Penser créer l'urbain

In 2019, a university campus will emerge from a waste land in Montreal. A group of researchers from Arts, Design and Humanities joined teams of social innovation to gather the “citizen’s knowledge”, the memories of the neighbourhood and the perspectives of those who live there. Together, they created a participatory research tool around creative ways of thinking about urban transformations.

Presentation

Université de Montréal’s MIL Campus, such as @ 22 in Barcelona or Cornell Tech in New York, belongs to a new generation of university campus projects that can be called “campuses integrated into the urban life”. However, based on the attractive vision of the “creative city”, these new urban programs raise the question of the concrete forms of integration and collaboration between universities and city players. Starting from these new places of knowledge, a collaborative project entitled “From a waste land to an integrated urban campus” emerged in 2015 with a mandate to reflect on this wave of integrated urban campuses from the emblematic example of Montreal.

Why create a website?

Penser créer l’urbain (2017) presents the stages and research results of the project “From waste land to an integrated urban campus” (2015-2016). The aim is to present this pilot research initiative based on a complementary and collaborative working method, unprecedented on the issue of university campuses that want to be integrated into the urban fabric.

Through an intuitive and ergonomic navigation, this interface makes it possible to understand visually: the structure of the project, the diversity of the participants and the mobilized methodologies and then to dive into the details of each research method or creative approach, to understand their complementarity and their contribution to research on rapidly changing urban spaces. This is the reason why the navigation categories proposed to the user of the website are open to one another, the themes intersect and the questions develop one through the other.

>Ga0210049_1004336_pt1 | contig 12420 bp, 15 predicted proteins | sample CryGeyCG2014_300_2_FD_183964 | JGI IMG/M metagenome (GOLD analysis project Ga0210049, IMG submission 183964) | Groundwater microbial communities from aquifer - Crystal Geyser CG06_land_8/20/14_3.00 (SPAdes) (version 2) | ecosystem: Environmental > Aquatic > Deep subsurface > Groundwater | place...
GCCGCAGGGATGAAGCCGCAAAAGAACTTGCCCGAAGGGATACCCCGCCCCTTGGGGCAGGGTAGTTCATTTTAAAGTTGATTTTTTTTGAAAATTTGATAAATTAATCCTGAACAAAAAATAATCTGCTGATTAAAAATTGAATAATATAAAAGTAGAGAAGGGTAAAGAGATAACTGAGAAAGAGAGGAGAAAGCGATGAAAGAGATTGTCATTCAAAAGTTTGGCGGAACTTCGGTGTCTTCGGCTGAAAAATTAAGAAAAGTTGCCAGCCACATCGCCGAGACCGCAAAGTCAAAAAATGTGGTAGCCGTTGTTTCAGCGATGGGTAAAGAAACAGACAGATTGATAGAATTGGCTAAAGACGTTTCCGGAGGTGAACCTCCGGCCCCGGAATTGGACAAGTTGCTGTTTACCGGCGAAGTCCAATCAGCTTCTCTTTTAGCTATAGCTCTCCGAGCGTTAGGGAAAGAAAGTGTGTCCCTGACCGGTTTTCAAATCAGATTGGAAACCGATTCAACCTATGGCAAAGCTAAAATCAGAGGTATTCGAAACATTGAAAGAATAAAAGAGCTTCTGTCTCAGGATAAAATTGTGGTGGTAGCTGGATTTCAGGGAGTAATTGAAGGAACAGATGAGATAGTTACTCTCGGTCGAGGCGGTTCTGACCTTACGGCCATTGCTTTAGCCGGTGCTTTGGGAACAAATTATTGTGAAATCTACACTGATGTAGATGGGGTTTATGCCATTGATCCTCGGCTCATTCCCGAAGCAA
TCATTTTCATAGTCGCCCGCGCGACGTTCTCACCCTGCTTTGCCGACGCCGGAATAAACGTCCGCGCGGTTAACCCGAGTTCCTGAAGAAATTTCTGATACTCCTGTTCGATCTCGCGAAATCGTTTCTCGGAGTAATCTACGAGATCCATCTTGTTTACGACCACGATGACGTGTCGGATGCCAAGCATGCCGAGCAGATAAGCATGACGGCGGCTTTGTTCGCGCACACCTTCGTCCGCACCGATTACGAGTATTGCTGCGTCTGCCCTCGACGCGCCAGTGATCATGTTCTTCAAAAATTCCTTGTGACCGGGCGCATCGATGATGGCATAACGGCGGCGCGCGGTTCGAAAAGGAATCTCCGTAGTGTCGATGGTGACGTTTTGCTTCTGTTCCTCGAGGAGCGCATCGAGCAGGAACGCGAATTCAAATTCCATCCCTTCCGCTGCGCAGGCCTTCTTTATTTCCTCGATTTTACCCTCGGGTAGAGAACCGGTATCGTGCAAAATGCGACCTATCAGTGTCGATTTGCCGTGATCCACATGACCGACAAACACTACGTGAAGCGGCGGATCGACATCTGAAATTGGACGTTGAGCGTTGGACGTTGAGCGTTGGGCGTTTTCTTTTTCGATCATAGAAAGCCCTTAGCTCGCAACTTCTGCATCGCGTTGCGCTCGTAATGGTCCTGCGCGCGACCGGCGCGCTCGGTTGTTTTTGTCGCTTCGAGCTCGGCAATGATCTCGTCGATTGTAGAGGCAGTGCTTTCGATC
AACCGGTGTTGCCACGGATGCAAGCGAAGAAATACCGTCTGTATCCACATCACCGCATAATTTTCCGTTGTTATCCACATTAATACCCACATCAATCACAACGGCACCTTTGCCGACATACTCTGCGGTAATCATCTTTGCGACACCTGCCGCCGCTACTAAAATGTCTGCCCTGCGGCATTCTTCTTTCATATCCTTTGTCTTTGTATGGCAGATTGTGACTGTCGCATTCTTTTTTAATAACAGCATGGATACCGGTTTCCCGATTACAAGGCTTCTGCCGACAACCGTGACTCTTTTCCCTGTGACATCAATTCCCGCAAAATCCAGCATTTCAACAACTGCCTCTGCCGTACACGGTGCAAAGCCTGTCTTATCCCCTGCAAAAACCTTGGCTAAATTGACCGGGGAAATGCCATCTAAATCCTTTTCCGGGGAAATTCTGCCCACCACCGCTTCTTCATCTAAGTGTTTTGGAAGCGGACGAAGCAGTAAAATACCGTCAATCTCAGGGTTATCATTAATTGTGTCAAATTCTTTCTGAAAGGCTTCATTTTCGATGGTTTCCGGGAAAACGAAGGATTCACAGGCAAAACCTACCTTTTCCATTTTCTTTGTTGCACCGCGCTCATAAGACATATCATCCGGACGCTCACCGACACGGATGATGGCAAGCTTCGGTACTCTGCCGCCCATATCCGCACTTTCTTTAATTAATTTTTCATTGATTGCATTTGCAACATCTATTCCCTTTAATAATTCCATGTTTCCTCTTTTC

Partners

«From waste land to an integrated urban campus»: A collaborative project

The persons involved in this project are first and foremost researchers, students, institutions, members of social innovation organisations from Montreal, as well as from community based organisations.

Director

Magali Uhl, Professor, Sociology, Université du Québec à Montréal, Director of CÉLAT-UQAM

Researchers

Christophe Abrassart, Professor, School of Design, Faculty, Université de Montréal
Simon Harel, Professor, Literature and World Languages, Université de Montréal, CÉLAT
Ève Lamoureux, Professor, Art History, Université du Québec à Montréal, CÉLAT
Carole Lévesque, Professor, School of Design, Université du Québec à Montréal, CÉLAT
Danièle Racine, Commissioner for Cultural mediation, Cultural Services, Ville de Montréal

Université de Montréal’s MIL Campus, such as @ 22 in Barcelona or Cornell Tech in New York, belongs to a new generation of university campus projects that can be called “campuses integrated into the urban life”. However, based on the attractive vision of the “creative city”, these new urban programs raise the question of the concrete forms of integration and collaboration between universities and city players. Starting from these new places of knowledge, a collaborative project entitled “From a waste land to an integrated urban campus” emerged in 2015 with a mandate to reflect on this wave of integrated urban campuses from the emblematic example of Montreal.